There's no doubt that Big Data is getting big attention from senior executives in organizations across the globe. In fact, almost every CIO I speak with is investing in Big Data technologies to enable better planning, forecasting, marketing and customer support. Of course, that's not terribly surprising given the vast amounts of data we've been amassing over the last several years. Collecting, managing and analyzing large data sets in order to extract value and gain new insights just makes good business sense.
What IS surprising to me, however, is that security is — more often than not — an afterthought in Big Data implementations. By placing huge amounts of data collected from various sources into giant repositories, organizations are creating a new and exceedingly attractive target for malicious parties who want to steal sensitive data. Big Data architectures store and analyze very large volumes of data from social networks, customer interactions, sensors, IT systems and other sources, but they typically lack the security controls that analytic engines need. In an age of increasingly sophisticated cyber attacks and APTs that can easily breach perimeter defenses, if your organization doesn't have security controls in place that are architecturally and environmentally consistent with a Big Data cluster architecture, Big Data = Big Risk to your business.
To avoid this risk by properly securing Big Data repositories, you should devise an up-front strategy on how to lock down your sensitive assets, tightly control access to them and gain good ongoing visibility into exactly who is accessing what sensitive data. This means implementing strong security controls and policies, restricting access to authorized users, and deploying reliable security technologies as close to the source as possible. The most knowledgeable CIOs I've queried on this subject take a security "best practices" approach that incorporates four key elements: Security Intelligence; fine-grained access policies; advanced file-level encryption for the sensitive structured and unstructured information in their Big Data platforms; and integrated key management. According to them, that's what it takes to get the job done right.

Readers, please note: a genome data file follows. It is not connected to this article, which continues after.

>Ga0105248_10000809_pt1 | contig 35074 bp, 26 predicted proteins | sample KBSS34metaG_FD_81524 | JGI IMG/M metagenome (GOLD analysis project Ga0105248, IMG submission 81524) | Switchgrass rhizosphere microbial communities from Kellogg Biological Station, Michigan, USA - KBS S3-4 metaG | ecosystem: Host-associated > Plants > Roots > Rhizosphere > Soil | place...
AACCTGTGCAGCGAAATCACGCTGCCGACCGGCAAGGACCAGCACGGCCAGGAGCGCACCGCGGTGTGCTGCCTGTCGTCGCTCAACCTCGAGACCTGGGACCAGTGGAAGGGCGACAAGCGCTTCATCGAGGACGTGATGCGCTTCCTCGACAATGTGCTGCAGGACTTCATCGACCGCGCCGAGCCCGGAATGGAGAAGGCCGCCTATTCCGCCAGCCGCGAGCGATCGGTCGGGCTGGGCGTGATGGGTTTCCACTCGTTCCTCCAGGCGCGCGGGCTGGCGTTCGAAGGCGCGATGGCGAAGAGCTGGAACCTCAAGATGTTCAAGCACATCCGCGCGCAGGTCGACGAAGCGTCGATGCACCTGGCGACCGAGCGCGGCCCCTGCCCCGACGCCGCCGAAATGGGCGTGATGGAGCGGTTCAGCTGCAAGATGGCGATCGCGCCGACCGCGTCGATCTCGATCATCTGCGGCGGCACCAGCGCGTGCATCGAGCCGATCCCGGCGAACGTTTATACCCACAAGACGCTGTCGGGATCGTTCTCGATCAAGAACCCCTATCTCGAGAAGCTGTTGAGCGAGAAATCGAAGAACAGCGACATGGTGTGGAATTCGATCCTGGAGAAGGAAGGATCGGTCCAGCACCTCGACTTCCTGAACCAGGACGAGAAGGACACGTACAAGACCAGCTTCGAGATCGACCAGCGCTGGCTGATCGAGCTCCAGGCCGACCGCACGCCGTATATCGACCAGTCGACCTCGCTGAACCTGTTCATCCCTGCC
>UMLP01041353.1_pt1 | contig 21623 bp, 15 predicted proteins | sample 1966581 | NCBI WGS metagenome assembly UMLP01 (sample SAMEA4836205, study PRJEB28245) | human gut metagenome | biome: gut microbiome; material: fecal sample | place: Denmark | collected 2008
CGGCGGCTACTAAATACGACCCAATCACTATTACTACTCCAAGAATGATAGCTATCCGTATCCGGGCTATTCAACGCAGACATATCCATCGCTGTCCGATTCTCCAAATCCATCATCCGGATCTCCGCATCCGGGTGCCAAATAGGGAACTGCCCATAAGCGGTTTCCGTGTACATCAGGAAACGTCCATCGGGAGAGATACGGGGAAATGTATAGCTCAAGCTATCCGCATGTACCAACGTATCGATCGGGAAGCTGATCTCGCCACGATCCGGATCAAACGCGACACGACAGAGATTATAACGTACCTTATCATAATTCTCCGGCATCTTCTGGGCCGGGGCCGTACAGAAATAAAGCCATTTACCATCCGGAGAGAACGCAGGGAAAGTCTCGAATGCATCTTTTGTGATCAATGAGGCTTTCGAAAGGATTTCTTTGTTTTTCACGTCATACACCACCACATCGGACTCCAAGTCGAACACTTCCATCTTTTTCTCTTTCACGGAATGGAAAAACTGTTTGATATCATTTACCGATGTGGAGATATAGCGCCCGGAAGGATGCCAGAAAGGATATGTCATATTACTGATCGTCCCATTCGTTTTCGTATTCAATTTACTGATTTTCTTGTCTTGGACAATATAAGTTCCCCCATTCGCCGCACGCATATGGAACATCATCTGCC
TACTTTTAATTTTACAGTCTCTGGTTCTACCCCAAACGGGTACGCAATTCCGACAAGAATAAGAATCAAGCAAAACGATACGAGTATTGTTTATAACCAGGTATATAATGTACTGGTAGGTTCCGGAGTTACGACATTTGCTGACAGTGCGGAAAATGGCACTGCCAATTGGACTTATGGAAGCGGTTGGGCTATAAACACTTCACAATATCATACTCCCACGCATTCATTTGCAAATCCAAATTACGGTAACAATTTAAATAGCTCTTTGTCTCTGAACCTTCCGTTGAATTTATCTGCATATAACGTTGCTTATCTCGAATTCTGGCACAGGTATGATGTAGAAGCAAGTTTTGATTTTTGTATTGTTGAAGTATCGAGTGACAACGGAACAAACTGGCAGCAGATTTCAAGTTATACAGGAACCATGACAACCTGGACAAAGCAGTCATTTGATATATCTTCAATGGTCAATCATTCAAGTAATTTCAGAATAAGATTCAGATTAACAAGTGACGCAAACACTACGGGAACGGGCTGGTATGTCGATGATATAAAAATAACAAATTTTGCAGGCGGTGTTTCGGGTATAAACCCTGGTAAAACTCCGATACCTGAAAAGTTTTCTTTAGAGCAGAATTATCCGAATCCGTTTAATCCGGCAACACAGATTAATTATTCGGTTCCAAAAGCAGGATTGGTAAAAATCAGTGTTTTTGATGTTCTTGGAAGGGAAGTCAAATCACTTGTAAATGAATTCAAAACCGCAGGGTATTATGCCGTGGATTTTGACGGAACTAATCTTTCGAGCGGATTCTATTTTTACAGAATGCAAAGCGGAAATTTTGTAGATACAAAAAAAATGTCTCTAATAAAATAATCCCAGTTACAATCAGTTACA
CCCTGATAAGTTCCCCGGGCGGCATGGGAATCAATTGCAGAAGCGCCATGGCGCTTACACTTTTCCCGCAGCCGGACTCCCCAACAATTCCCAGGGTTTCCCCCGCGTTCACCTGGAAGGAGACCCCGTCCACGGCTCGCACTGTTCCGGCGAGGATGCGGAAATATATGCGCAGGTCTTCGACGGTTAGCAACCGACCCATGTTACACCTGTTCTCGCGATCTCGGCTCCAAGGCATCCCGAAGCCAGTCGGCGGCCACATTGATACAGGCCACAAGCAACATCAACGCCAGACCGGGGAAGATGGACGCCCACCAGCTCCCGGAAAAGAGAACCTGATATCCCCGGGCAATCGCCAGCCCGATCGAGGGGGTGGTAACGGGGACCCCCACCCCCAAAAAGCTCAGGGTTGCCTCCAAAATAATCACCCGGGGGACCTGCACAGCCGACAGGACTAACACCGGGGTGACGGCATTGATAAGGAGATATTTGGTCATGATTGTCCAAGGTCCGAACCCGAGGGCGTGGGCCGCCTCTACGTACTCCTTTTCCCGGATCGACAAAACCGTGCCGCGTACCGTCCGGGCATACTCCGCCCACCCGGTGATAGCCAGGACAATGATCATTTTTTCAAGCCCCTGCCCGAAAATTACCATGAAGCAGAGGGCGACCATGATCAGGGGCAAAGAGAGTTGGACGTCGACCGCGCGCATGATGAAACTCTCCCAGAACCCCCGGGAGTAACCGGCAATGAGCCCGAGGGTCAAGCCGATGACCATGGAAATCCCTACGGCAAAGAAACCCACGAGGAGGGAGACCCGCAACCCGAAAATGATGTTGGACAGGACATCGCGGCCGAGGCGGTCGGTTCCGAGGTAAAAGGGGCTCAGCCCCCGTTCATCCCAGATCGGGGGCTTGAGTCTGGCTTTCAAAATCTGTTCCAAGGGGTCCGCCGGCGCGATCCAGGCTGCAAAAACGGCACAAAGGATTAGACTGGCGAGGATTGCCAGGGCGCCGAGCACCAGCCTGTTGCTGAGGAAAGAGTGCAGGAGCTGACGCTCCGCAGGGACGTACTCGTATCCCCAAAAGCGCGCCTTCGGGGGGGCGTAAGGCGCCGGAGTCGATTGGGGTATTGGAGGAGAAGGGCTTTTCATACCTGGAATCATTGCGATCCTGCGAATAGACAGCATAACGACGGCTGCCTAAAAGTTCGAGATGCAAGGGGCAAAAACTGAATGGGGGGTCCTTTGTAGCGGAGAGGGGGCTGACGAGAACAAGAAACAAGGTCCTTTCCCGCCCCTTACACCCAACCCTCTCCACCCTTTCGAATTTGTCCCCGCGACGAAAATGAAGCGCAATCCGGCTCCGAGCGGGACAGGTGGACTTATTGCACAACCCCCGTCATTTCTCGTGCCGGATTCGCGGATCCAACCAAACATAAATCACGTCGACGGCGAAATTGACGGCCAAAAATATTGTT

Big Data doesn't have to equal Big Risk, but the bad guys are getting smarter every day, so it behooves you to proactively protect what matters to your organization and your customers. Putting the right forethought into Big Data security will enable you to sleep well at night, and it just might save you millions of dollars by avoiding a major data breach.
So, how does your organization stack up? Is Big Data security a top priority or just an afterthought?